Most Android malware is at best annoying, but rarely does it cause physical damage to a phone.
Not so with Loapi, a newly-discovered trojan with a cryptocurrency miner that worked a phone so hard its battery swelled up and burst open the device's back cover.
Kaspersky Lab researchers found the malware lurking in about 20 bogus apps. The researchers decided to infect an Android phone with the malware, which wrecked the phone within 48 hours.
Cryptocurrency miners are known to cause wear and tear on hardware by using a CPU to solve a cryptographic challenge. This generates a hash that earns the miner a cryptocurrency reward, which in this case goes to Loapi's makers, rather than the device's rightful owner.
Loapi uses Android phones to mine the bitcoin-alternative Monero. It's not the first Android malware to attempt this, but it's unusual for a miner to cause this much damage in such a short time.
Besides mining, Loapi has several other capabilities that earn its makers money at the expense of a victim's phone and bandwidth.
Kaspersky researchers say they've never seen such a "jack of all trades" piece of Android malware before. Loapi also bombards victims with endless ads, can use the device to launch a distributed denial-of-service attack, can send SMS messages to any number, and subscribe to paid-for services on behalf of the victim.
"Because of the constant load caused by the mining module and generated traffic, the battery bulged and deformed the phone cover," Kaspersky said.
The malware has a self-defense feature that enables it to reach a command-and-control server for a list of apps that that could detect it, such as legitimate antivirus apps. If a targeted security app is launched, the malware displays a "malware detected" alert and asks if the user wants to uninstall it. In fact, the victim has little choice but to agree to uninstall the app as the message is shown in a loop that won't disappear until give in.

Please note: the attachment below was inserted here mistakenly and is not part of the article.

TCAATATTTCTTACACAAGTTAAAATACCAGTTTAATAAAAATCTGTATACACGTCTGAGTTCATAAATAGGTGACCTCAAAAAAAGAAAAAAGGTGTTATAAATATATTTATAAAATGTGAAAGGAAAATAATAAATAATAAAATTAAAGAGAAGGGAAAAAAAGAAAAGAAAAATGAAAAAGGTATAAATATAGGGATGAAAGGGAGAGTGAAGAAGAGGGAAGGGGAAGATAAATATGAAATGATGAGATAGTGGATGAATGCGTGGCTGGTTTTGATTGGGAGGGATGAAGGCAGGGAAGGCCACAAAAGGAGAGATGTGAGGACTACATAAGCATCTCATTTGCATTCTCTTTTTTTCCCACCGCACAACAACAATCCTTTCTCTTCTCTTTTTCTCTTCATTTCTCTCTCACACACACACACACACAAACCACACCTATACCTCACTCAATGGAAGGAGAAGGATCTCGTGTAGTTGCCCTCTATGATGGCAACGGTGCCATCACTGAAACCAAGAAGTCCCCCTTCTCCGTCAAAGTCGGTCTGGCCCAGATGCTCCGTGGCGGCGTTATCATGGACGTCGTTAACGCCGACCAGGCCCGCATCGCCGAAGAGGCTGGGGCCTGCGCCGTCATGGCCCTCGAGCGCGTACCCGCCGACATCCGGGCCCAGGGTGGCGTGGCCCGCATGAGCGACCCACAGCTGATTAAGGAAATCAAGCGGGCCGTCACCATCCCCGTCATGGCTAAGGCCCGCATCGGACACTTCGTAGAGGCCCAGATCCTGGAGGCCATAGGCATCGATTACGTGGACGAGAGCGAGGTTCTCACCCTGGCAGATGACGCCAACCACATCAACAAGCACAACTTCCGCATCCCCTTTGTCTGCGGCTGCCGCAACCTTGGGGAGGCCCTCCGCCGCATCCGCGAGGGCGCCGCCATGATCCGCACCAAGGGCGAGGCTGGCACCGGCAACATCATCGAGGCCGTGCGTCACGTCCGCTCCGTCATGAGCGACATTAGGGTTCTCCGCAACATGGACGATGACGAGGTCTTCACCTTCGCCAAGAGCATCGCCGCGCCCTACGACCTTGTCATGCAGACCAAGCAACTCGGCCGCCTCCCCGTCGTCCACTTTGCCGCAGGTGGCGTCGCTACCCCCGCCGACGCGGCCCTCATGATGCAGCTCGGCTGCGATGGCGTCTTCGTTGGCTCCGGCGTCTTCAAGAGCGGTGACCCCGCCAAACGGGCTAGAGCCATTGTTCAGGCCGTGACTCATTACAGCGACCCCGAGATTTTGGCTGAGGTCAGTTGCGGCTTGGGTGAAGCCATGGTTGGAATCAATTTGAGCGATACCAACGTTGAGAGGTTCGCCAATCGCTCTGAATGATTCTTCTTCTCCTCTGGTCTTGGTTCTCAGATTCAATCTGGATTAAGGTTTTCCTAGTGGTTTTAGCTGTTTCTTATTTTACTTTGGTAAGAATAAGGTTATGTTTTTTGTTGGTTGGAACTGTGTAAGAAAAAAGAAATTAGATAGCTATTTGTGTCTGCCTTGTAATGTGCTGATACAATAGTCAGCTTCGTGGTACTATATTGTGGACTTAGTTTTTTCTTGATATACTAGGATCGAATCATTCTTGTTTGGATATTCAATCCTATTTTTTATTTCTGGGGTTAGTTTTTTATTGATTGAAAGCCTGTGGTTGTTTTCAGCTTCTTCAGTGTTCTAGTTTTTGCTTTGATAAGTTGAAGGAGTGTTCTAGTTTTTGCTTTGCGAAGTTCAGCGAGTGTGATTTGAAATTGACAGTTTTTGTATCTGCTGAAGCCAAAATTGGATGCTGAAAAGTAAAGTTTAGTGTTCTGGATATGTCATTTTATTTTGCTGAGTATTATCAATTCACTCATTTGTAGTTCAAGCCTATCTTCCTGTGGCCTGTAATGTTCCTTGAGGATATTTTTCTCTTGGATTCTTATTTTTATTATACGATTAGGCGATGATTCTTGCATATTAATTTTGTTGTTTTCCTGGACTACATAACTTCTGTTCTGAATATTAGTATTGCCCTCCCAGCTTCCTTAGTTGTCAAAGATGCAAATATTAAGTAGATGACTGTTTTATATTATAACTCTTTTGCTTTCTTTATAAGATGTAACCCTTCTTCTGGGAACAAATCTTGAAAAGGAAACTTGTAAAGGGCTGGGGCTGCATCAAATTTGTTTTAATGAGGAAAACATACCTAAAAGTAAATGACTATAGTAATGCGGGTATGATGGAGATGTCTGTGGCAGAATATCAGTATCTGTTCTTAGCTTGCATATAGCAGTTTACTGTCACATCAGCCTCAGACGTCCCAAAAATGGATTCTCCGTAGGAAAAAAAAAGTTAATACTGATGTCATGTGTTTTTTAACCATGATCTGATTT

Loapi has several modules that work together to earn its creators money. The web crawling module works with the advertising module to open URLs and display ads. Kaspersky's test found it opened a massive 28,000 URLs in 24 hours. This was the other major source of damage to the battery.
Android apps with hidden coin miners have been showing up with greater frequency, including in apps distributed on Google Play.
Android security: Coin miners show up in apps and sites to wear out your CPU
Expect to see more miners silently chewing up CPU resources through your browser.
Windows security: Cryptocurrency miner malware is enslaving PCs with EternalBlue
Stealthy and persistent cryptocurrency-mining malware is hitting Windows machines.
Windows: This sneaky cryptominer hides behind taskbar even after you exit browser